APA Trustee-at-Large Anita Everett, M.D., representing APA at the briefing, says that meaningfully addressing suicide prevention requires involvement beyond traditional clinical settings.
National suicide prevention strategies, improved surveillance, restricting access to means, and health care services that include suicide prevention could lessen the worldwide toll of suicide.
The David A. Mrazek Memorial Lecture in Psychiatric Pharmacogenomics will honor a pioneer in using genetic data to personalize drug treatments for mental illness.
An APA work group has created two toolkits that explain the opportunities and risks under Medicaid, with suggestions on how to address these challenges via collaborative, issue-focused advocacy.
The mental health needs of survivors, families, and health workers are already apparent in the midst of the Ebola outbreak, but resources are limited.
The troubling rates of suicide attempts and completed suicides among middle-aged adults generate calls for intensive preventive interventions with this population.
APA and the AMA maintain that the performance thresholds and timeline for meeting meaningful use criteria are too rigid to account for variability in physician practices.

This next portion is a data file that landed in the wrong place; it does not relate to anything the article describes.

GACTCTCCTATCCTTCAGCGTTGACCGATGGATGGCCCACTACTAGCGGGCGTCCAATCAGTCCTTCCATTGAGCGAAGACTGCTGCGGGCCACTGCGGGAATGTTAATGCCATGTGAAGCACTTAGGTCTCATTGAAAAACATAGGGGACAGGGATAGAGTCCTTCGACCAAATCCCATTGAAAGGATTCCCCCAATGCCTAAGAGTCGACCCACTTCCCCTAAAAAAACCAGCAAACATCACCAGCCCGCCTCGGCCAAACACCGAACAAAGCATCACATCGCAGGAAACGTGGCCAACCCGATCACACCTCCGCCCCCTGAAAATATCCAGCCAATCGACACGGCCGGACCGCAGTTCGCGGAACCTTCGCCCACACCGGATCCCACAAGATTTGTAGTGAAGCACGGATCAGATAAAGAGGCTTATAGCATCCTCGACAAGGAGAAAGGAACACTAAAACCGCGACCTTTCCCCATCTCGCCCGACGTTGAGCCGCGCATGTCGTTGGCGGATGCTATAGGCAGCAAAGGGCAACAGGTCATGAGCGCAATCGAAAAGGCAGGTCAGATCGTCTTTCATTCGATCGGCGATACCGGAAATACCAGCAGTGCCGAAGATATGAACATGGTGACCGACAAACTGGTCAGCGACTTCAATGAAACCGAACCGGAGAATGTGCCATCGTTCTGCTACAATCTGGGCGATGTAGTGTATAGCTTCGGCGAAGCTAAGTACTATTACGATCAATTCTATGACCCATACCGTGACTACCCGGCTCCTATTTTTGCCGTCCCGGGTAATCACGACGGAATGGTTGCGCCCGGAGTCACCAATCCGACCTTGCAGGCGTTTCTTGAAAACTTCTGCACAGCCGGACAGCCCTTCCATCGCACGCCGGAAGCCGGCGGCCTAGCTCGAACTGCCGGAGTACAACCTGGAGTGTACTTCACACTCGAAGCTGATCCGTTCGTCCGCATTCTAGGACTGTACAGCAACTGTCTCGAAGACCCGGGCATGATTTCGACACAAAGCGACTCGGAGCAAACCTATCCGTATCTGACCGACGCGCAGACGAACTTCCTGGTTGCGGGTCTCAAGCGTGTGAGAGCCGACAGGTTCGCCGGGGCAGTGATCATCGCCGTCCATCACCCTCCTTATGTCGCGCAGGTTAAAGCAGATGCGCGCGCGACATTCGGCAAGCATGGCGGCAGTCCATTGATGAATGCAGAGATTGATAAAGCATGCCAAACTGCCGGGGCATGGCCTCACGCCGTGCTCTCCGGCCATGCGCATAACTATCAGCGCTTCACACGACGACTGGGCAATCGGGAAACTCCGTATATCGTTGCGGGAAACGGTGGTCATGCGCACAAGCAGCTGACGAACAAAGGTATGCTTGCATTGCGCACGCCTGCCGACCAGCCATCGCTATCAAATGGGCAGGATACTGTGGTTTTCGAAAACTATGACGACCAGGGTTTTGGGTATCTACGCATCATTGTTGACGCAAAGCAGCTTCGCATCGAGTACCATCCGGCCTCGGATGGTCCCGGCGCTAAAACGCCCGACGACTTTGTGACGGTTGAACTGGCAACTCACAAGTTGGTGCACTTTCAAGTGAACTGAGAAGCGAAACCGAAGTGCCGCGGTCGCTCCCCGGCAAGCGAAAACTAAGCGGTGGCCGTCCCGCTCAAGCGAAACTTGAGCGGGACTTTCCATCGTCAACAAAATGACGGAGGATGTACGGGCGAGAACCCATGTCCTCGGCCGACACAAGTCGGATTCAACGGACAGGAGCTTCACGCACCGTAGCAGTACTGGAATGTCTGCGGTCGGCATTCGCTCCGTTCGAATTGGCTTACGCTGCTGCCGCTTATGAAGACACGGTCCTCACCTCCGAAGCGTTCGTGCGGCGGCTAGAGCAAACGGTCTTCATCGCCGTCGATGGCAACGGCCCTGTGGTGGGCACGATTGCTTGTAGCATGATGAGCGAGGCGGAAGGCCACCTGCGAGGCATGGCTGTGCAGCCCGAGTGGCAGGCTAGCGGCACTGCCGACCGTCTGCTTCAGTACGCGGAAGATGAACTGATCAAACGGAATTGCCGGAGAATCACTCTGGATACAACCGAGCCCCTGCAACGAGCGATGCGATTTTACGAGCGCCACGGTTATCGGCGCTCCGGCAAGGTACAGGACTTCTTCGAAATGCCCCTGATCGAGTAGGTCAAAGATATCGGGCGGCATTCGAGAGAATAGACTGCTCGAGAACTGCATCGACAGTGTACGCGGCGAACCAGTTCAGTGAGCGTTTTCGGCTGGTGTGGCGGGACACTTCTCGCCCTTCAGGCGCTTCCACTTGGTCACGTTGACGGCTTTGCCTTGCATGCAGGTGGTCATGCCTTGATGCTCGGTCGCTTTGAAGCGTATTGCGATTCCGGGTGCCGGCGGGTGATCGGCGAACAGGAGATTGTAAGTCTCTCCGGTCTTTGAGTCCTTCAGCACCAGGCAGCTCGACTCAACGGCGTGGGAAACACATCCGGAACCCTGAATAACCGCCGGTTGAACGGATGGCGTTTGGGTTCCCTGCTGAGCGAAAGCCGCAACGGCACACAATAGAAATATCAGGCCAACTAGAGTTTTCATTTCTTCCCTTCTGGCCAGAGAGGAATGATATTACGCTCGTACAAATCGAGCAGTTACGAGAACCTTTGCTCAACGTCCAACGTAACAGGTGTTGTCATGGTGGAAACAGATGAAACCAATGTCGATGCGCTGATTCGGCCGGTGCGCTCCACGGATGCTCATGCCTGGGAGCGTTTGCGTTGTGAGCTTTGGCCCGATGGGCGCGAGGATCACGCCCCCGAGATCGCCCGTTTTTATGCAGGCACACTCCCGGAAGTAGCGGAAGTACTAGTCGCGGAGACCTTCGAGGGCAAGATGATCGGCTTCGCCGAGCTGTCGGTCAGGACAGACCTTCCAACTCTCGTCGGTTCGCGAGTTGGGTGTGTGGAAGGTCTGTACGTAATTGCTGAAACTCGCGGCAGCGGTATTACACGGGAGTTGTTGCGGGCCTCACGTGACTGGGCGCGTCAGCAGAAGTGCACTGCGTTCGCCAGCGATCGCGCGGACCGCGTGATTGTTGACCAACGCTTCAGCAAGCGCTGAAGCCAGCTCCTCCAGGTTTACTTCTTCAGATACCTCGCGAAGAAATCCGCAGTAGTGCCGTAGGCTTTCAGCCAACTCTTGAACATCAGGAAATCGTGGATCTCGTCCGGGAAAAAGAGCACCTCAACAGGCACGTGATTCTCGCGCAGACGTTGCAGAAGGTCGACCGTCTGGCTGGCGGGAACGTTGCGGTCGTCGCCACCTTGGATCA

Tackling Alaska’s mental health service problems means confronting social and economic issues in a very big state.
The mental health workforce in rural areas may get a needed boost from programs such as one underway in New Mexico.
The American Heart Association will not support e-cigarettes as a primary smoking cessation aid due to their lack of demonstrated efficacy.
Psychiatrist Loree Sutton, M.D., new head of the Mayor’s Office of Veterans’ Affairs in New York, vows to provide veterans with the best services available to help them transition successfully to civilian life.
An intervention based on the IMPACT model was adapted for teens, using age-appropriate education materials and an “engagement” session with the adolescent and his or her parent.
Higher costs incurred by detainees participating in mental health courts may mask other benefits of these diversion programs.
A long list of improvements to ensure that patients receive quality care leads the federal government to end civil-rights monitoring of Washington, D.C.’s historic psychiatric hospital.
For many uninsured or publicly insured women, the only contact they may have with a health care provider occurs when they are going to have a baby.